FINDING ÆTHELFLÆD, Lady of the Mercians

Æthelflæd, Lady of the Mercians may have been written out of history, but today we can find evidence of her life and achievements in many places.

WARWICK

In 914 Æthelflæd fortified the existing village of Wæringwic located on a sandstone hill above the River Avon and a nearby ford, close to the strategic road of the Fosse Way. 1000 years later Warwick celebrated Æthelflæd as its founder in 2014 with a plaque on the wall of the Court House, Jury St. The image is taken from a stained glass window in Worcester Cathedral.

This is how Æthelflæd describes the founding of Warwick in the novel King Alfred’s Daughter (2023):

“I chose a wonderful site for a burh at Warwick near the Fosse Way, a road which gave me direct access to the Danes of Leicester and Lincoln. A trading settlement had already developed on the sandstone cliff overlooking the crossing point of the River Avon, an ideal site for fortifications. My men were busy building an oval-shaped palisade to encircle the existing homesteads, when some visitors came calling. They were Danes.
Six horsemen bearing no flag to indicate their allegiance sat watching us on the far bank of the Avon by the ford. Their leader sat tall on his horse but wisps of grey hair in his beard told me he was not young. Athelstan had already exchanged greetings with him when I arrived from the far side of town where I had been measuring the ditches we needed.
‘He is the Jarl Thurketel from Northampton. He wants to know our intentions,’ Athelstan reported.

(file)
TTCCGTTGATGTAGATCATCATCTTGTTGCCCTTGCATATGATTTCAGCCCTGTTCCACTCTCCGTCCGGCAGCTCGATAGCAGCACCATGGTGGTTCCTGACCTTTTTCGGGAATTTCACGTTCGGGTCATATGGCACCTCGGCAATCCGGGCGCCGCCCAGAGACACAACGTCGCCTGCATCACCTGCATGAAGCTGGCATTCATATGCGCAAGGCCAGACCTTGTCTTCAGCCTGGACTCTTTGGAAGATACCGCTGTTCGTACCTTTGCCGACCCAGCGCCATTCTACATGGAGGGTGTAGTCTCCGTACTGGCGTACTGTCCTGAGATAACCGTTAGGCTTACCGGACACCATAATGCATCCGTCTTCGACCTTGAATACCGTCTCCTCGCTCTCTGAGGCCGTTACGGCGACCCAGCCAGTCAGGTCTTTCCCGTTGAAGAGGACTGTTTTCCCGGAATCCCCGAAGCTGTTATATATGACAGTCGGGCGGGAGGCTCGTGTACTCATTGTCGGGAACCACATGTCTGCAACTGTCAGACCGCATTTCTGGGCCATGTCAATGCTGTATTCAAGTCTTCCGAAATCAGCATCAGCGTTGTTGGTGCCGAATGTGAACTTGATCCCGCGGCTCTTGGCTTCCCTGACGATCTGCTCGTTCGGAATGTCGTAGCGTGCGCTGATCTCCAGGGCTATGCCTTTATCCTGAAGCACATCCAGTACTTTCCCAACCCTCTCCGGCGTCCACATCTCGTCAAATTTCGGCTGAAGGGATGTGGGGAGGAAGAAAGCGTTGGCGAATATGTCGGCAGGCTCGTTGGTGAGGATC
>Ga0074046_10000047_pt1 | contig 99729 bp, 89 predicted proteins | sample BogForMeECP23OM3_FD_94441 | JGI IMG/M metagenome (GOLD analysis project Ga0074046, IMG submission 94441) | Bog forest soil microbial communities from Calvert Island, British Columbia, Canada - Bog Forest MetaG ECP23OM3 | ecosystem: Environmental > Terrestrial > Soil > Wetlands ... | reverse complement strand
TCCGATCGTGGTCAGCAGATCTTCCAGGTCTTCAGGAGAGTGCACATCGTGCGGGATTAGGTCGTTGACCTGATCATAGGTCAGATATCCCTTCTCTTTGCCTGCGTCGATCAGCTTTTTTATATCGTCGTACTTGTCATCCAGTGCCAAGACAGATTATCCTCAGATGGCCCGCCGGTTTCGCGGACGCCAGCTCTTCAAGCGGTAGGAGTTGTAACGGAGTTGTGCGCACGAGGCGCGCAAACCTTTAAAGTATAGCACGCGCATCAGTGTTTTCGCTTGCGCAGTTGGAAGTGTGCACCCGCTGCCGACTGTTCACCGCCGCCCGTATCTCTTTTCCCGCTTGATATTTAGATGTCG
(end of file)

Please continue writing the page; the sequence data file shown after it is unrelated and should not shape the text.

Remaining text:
I chuckled and shouted down from the cliff top to him. ‘Have we killed all your kings that I have to speak with jarls, now?’
To my surprise, he bowed his head and smiled. ‘M’lady of the Mercians, I had hoped to meet you. Your renown has spread throughout our land.’
His tone surprised me. ‘Maybe you would like to cross the ford and kneel before me. I would accept your allegiance now that you have no king.’
His grin disappeared. ‘And take my lands and kill my children as soon as I lay down my sword, no doubt.’
‘Once you submit, you will have my word and of King Edward and all our followers that you will live in peace under our protection. You and your warriors will be welcome to stand alongside us against our common enemies.’
His smile returned. ‘I’ve heard you have the reputation of a lady who likes to command men. I will think on what you have said. We will meet again.’ With that he rode away, no doubt to report to his fellow warlords.
For so many years, the Danelaw had seemed a lost land to us, only visited by merchant traders. Now we rode freely across the frontier. I sometimes think that the ease with which we made those early inroads softened my mind to possible disasters ahead.”

(From King Alfred’s Daughter, Chapter 18, David Stokes, 2023)